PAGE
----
NUCLEAR REACTIONS - Atomic Structure and the Periodic Table of the Elements - REVIEW OF MAJOR TOPICS - SAT Subject Test Chemistry

SAT Subject Test Chemistry




Atomic Structure and the Periodic Table of the Elements


Nuclear fission reactions have been in use since the 1940s. The first atomic bombs used in 1945 were nuclear fission bombs. Since that time, many countries, including our own, have put nuclear fission power plants into use to provide a new energy source for electrical energy. Basically, a nuclear fission reaction is the splitting of a heavy nucleus into two or more lighter nuclei.

EXAMPLE: U-235 is bombarded with slow neutrons to produce Ba-139, Kr-94, or other isotopes and also 3 fast-moving neutrons.

A nuclear chain reaction is a reaction in which an initial step, such as the reaction above, leads to a succession of repeating steps that continues indefinitely. Nuclear chain reactions are used in nuclear reactors and nuclear bombs.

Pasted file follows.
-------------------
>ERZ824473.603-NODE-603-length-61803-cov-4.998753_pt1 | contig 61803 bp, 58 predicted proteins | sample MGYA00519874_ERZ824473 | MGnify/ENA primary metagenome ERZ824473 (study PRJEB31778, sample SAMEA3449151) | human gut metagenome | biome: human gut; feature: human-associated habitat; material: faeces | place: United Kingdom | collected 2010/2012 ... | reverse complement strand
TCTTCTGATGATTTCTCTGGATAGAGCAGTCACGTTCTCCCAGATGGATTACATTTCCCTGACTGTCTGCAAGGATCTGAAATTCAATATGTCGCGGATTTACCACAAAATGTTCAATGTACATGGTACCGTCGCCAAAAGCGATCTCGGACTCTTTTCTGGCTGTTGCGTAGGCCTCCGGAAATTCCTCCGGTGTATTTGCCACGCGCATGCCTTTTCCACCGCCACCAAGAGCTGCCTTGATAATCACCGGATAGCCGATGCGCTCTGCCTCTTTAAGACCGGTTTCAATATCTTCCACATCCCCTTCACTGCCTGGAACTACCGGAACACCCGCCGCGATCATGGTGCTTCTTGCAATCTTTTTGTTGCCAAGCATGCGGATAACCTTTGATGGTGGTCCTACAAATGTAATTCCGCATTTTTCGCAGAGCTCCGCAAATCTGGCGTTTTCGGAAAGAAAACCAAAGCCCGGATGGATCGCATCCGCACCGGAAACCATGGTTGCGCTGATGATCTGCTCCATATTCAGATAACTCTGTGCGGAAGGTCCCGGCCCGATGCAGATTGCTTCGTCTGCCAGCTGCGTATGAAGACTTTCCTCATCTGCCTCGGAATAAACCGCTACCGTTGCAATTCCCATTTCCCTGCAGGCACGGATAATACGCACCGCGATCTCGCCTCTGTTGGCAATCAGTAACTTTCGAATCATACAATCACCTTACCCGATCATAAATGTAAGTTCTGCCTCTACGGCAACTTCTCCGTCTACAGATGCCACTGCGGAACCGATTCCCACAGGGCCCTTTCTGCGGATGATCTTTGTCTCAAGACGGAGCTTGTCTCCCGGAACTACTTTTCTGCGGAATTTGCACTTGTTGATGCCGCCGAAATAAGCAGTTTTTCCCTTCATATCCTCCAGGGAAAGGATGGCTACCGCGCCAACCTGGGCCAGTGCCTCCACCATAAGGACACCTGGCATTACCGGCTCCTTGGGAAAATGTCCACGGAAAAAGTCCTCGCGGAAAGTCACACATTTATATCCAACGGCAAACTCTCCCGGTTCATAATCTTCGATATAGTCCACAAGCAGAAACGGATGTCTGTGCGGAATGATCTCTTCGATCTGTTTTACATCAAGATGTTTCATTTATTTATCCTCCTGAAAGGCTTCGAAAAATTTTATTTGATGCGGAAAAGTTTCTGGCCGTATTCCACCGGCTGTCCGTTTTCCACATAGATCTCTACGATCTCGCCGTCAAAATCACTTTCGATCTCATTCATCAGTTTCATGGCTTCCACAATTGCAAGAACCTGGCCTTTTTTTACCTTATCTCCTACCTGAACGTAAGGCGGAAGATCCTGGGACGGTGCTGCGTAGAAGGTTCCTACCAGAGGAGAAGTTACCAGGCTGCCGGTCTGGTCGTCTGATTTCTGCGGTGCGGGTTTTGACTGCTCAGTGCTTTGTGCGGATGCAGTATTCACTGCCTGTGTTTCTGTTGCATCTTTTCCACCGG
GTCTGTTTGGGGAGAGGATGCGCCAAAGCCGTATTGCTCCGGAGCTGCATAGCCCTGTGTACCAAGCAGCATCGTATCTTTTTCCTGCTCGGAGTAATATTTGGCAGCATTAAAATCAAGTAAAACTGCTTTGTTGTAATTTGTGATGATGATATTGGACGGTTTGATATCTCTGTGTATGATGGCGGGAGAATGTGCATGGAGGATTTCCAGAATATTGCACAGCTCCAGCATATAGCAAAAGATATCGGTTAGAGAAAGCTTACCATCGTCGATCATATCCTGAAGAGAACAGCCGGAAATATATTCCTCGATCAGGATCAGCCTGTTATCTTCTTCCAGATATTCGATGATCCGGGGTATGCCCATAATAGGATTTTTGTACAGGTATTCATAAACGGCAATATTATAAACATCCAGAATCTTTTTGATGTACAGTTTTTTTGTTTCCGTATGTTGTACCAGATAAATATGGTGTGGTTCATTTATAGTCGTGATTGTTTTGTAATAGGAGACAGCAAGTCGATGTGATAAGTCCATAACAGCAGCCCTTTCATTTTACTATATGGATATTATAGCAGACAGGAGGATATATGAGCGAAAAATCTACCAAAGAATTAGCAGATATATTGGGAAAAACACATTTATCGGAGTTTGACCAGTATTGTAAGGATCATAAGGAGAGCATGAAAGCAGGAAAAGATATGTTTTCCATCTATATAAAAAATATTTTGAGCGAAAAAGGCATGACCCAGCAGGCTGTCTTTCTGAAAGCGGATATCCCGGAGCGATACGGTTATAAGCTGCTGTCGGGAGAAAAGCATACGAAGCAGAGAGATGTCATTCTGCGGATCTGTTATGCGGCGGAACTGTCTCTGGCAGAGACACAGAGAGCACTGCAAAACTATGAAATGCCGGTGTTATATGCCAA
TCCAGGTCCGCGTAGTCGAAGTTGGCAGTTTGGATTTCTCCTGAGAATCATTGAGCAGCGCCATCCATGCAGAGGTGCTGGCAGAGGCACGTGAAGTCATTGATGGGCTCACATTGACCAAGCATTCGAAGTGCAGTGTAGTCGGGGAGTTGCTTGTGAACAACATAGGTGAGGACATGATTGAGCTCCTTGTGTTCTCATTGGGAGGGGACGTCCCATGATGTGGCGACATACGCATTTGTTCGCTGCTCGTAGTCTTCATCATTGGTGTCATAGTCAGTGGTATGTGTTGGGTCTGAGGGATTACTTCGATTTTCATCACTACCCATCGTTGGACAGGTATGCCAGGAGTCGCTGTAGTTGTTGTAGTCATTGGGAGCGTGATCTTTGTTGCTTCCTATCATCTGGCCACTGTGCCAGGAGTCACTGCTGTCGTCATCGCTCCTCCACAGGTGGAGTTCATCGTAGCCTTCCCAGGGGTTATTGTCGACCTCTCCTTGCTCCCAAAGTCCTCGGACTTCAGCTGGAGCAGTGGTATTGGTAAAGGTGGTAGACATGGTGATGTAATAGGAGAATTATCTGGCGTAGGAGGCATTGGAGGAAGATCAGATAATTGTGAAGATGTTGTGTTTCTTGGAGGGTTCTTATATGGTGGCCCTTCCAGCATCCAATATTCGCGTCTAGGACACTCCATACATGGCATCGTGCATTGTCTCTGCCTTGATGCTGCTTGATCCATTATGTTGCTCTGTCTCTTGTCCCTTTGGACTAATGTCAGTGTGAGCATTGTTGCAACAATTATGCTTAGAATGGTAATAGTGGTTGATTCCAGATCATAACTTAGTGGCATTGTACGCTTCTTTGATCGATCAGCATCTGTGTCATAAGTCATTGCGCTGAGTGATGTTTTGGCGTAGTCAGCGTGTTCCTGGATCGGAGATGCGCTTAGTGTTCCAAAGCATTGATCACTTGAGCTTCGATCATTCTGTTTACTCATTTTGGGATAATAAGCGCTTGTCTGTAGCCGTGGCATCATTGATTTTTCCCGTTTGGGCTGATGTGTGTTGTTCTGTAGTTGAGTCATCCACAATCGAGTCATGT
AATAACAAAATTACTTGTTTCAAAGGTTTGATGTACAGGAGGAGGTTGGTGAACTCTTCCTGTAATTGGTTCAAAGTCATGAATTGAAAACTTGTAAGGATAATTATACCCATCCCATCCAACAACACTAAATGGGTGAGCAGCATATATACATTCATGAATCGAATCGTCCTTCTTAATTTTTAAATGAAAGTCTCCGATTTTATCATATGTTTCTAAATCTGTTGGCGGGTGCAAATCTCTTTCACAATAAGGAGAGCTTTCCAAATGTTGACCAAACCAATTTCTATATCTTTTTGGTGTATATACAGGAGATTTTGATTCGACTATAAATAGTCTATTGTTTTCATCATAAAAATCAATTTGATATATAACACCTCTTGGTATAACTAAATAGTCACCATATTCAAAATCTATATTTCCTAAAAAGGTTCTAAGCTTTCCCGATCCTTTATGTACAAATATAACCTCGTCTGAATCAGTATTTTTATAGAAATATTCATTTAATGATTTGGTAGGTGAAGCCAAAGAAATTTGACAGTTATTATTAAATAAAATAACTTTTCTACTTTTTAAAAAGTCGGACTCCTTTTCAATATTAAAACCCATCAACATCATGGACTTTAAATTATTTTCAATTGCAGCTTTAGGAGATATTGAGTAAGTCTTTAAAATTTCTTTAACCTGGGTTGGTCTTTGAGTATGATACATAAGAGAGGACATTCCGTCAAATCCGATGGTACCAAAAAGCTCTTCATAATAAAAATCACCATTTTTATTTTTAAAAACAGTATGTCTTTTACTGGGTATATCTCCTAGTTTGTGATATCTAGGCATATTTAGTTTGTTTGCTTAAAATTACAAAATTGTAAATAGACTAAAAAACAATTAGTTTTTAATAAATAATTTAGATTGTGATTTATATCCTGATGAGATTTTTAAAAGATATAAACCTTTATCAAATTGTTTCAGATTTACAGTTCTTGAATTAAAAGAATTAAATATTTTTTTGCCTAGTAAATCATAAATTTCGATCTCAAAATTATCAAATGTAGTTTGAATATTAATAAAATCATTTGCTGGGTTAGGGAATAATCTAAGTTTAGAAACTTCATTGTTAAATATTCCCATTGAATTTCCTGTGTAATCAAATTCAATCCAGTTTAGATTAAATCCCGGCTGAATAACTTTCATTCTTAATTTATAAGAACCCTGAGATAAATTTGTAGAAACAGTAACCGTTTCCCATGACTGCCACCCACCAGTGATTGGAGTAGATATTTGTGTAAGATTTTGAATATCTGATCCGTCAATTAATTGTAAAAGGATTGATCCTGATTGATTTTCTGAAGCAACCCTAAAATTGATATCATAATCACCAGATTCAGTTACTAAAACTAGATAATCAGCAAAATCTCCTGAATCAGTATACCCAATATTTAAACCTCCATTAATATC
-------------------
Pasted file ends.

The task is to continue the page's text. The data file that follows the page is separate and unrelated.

A nuclear fusion reaction is the combination of very light nuclei to make a heavier nucleus. Extremely high temperatures and pressures are required in order to overcome the repulsive forces of the two nuclei. Fusion has been achieved only in hydrogen bombs. Scientists are still trying to harness this reaction for domestic uses. The following examples show basically how the reactions occur.

EXAMPLES: Two deuterium atoms combining

Tritium combining with hydrogen

The energy released in a nuclear reaction (either fission or fusion) comes from the fractional amount of mass converted into energy. Nuclear changes convert matter into energy. Energy released during nuclear reactions is much greater than the energy released during chemical reactions.